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WEP was introduced in 1997 as part of the original Wi-Fi 802.11 standard; In 2003, it was replaced by Wi-Fi Protected Access (WPA), which used the TKIP mechanism to enhance security. Meanwhile, TKIP has become less common in WPA2 (released in 2004) and absent in WPA3 (released last year).
Both old protocols have well-known flaws that make it easy to decrypt by listening to malicious types, but they are still common on older Wi-Fi networks. This makes attacks such as “Man In The Middle” (MiTM) and the introduction of malware much more effective.
Sivan Tehila, Director of Solution Architecture at Perimeter 81, said it was a good step, considering that Wi-Fi security inputs and outputs are not necessarily well-known - the average Wi-Fi user does not know how to check the network for network type the security she uses.
“As employees become more mobile, they use Wi-Fi more often, and most of the time they are not aware of the risks,” she said. “Meanwhile, cybercriminals are using Wi-Fi as their primary vector attack, using the weak security of older Wi-Fi technologies.”
This can have serious consequences for companies. According to Patrick Hevesi, senior director, devices compromised at a public access point (say, at an airport or cafe) can transfer infection back to the corporate network when they connect to the company's cloud-based applications or the company's local network. Analyst at Gartner.
“Suppose a device is infected with malware, and then you enter your organization. You join a VPN, you get to corporate Wi-Fi. You are connecting this device via USB to your PC or Mac. Hackers are trying to listen to these various aspects and connections in order to possibly enter your organization as well. ”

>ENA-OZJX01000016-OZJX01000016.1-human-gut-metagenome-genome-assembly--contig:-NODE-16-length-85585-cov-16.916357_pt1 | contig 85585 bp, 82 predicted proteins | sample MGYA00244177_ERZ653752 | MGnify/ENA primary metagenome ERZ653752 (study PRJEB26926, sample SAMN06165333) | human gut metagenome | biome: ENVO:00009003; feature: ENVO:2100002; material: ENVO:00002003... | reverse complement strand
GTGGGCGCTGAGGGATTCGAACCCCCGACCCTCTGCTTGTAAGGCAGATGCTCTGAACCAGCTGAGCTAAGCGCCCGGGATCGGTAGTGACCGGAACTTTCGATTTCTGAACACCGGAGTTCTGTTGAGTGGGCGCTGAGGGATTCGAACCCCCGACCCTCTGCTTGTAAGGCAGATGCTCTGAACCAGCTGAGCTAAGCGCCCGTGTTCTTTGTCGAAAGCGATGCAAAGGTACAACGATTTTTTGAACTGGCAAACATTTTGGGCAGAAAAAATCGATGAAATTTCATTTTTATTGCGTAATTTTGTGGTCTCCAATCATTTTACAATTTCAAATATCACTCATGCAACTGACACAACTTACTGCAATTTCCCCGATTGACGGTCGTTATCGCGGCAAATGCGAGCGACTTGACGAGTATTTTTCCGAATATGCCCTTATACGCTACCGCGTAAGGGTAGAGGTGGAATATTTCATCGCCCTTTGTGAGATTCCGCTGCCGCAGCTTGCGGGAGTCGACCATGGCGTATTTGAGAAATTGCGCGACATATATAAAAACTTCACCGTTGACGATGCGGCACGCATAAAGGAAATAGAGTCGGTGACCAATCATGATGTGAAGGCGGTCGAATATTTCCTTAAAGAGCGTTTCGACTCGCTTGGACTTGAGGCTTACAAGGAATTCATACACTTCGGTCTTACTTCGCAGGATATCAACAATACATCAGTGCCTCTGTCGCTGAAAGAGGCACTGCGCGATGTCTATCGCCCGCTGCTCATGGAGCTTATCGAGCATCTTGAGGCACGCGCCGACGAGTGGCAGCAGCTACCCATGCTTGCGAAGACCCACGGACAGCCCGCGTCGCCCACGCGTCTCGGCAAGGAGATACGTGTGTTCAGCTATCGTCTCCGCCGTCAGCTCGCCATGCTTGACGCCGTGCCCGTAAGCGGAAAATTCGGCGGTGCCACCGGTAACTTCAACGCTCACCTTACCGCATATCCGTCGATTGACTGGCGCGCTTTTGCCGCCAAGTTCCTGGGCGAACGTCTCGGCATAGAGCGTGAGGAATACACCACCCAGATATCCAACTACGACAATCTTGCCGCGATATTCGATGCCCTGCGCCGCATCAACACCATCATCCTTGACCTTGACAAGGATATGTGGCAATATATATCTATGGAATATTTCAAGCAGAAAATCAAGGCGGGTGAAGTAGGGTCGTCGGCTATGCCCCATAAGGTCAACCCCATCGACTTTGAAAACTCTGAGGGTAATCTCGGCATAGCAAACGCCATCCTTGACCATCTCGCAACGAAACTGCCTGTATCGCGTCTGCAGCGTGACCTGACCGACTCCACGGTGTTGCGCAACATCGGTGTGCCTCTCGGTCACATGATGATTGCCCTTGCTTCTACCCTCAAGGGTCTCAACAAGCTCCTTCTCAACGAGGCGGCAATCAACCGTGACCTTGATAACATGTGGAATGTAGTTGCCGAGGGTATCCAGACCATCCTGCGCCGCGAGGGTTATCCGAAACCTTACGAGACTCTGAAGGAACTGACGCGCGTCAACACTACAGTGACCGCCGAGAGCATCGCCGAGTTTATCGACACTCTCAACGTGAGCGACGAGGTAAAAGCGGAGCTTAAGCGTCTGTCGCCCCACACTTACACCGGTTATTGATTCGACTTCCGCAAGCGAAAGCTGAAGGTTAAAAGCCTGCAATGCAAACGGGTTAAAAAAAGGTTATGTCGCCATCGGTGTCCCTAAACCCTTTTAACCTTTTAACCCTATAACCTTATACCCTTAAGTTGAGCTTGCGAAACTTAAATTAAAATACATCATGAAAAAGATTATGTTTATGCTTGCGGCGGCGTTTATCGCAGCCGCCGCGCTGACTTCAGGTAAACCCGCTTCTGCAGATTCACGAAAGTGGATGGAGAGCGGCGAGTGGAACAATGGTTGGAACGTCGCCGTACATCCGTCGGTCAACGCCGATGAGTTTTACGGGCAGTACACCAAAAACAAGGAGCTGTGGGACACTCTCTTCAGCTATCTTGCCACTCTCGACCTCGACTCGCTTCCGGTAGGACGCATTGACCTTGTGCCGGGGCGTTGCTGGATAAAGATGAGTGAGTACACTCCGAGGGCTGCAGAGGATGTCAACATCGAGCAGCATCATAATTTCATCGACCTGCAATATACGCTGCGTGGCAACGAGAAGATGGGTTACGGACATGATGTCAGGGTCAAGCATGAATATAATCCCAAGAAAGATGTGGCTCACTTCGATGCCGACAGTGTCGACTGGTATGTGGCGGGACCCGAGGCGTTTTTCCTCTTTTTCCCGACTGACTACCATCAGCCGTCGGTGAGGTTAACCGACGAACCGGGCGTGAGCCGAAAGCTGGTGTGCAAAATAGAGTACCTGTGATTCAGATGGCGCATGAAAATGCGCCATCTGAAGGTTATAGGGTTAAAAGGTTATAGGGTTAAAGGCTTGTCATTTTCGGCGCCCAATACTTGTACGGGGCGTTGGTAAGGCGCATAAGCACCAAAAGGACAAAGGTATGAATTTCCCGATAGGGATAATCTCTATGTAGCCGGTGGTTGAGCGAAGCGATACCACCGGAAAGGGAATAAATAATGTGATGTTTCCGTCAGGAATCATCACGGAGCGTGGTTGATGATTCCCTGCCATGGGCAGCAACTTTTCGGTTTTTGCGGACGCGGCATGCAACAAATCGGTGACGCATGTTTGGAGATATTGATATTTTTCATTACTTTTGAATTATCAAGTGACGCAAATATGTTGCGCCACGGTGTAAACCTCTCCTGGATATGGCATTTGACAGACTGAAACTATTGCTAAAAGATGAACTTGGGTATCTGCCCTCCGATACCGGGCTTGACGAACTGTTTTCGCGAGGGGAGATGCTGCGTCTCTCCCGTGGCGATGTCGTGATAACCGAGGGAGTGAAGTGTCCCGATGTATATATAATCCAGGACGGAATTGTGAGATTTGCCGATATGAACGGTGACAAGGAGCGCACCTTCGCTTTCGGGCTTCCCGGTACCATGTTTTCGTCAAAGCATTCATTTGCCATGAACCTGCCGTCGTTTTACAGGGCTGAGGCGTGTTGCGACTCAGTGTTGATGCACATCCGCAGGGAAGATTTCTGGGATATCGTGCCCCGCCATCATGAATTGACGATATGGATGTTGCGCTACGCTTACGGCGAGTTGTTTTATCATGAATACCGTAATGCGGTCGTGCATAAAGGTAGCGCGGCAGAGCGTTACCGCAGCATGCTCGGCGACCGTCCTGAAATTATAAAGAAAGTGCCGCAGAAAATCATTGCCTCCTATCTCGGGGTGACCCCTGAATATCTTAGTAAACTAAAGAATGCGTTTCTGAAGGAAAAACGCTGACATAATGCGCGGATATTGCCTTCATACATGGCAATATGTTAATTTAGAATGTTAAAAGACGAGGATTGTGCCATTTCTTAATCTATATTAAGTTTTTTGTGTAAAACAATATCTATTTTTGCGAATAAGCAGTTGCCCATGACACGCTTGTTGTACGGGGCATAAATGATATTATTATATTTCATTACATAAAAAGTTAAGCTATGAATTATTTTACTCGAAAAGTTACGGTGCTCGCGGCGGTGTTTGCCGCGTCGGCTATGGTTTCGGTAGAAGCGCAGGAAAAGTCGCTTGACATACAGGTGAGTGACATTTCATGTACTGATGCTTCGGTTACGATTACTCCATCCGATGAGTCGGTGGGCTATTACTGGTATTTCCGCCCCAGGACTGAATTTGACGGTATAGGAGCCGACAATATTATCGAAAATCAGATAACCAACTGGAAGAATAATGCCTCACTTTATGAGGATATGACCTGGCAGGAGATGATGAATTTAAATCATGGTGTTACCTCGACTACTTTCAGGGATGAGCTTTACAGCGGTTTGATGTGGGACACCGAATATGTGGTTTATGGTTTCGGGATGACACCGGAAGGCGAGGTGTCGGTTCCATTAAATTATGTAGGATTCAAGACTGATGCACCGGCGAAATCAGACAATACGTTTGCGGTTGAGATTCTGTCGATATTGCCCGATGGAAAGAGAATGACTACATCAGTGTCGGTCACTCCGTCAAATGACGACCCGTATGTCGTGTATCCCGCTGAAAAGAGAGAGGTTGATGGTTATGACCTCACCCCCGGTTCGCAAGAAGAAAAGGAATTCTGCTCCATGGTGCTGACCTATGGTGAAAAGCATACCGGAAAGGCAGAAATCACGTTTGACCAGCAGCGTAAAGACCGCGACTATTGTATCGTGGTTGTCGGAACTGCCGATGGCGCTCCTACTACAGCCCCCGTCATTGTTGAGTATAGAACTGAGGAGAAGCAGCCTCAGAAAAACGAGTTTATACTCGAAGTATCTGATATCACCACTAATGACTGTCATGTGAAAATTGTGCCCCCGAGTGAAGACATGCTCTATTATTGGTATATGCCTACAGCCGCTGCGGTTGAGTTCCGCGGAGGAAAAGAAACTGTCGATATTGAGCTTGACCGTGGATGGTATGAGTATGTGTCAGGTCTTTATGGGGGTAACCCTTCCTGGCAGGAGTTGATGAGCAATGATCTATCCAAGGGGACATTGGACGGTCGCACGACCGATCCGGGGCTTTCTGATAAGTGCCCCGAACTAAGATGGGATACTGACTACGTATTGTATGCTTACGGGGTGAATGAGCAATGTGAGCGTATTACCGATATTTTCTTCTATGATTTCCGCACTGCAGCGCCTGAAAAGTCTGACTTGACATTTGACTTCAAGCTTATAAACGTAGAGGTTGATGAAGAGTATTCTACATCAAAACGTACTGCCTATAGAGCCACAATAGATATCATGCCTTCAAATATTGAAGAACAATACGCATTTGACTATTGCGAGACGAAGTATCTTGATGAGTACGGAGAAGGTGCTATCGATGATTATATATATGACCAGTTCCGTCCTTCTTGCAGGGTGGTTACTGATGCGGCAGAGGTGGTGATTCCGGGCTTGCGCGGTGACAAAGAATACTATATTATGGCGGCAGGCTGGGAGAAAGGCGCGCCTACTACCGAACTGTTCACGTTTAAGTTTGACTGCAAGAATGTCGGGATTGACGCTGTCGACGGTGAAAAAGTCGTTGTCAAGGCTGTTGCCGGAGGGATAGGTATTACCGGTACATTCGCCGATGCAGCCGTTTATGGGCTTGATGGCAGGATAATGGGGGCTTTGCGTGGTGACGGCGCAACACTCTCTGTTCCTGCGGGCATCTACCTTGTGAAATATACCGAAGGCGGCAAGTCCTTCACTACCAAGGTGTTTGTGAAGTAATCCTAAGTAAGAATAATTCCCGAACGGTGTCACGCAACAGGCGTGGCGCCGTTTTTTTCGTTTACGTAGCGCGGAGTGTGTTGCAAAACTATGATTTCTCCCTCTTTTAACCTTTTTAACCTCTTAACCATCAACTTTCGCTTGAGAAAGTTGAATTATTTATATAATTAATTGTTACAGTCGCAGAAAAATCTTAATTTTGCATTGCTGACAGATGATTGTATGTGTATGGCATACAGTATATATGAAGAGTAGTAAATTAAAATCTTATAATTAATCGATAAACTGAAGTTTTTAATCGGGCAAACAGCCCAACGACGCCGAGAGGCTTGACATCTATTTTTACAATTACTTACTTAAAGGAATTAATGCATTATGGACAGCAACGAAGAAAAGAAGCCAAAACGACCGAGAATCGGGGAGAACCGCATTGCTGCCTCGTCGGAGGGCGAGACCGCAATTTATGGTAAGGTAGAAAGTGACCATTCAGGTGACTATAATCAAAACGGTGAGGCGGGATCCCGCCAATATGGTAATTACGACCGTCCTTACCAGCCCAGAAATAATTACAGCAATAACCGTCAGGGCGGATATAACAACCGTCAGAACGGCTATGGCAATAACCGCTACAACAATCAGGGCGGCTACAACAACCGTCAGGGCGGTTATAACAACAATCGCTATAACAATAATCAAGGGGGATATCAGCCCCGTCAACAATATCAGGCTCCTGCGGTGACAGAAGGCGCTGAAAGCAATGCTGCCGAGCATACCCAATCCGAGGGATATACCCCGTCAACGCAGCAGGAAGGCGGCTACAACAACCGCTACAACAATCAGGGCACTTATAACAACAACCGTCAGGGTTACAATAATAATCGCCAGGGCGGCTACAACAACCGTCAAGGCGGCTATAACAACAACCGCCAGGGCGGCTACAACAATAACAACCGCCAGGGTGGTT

For users who receive a new Wi-Fi warning in a public space, Microsoft said in a security update this week that users should disconnect from this Wi-Fi network and look for other options (users can connect to another network or possibly bind to 4G) .
For home users, “consider changing the type of security that your router or access point uses,” said the computer giant. “You can do this by logging into your router using the software for it, and then changing the security type for your home Wi-Fi network.”
Nabil Hannan, managing director of Synopsys, said there should also be updates. “This update is forcing users to increase security on their home router, which leads to a much more secure home network,” he said. “New routers are also quite inexpensive, so updating home networks is not a significant burden in such a scheme.”
Terence Jackson, director of public relations at Thycotic, said raising awareness of the risk of Wi-Fi using legacy protocols is certainly a positive step, but it’s not a panacea.
“Consumers should remember to comply with the rules when connecting to open Wi-Fi networks,” Jackson said. “Just because your network uses the latest standards does not mean that it is secure.”
“Organizations are responsible for creating reliable wireless environments by protecting their employees and customers from hackers who can easily exploit the weak or non-existent security of traditional and old Wi-Fi networks,” she said. “Security groups should include in their cybersecurity strategy the introduction of updated Wi-Fi security technologies, frequent patching of their systems and training employees to better understand the risks of Wi-Fi.”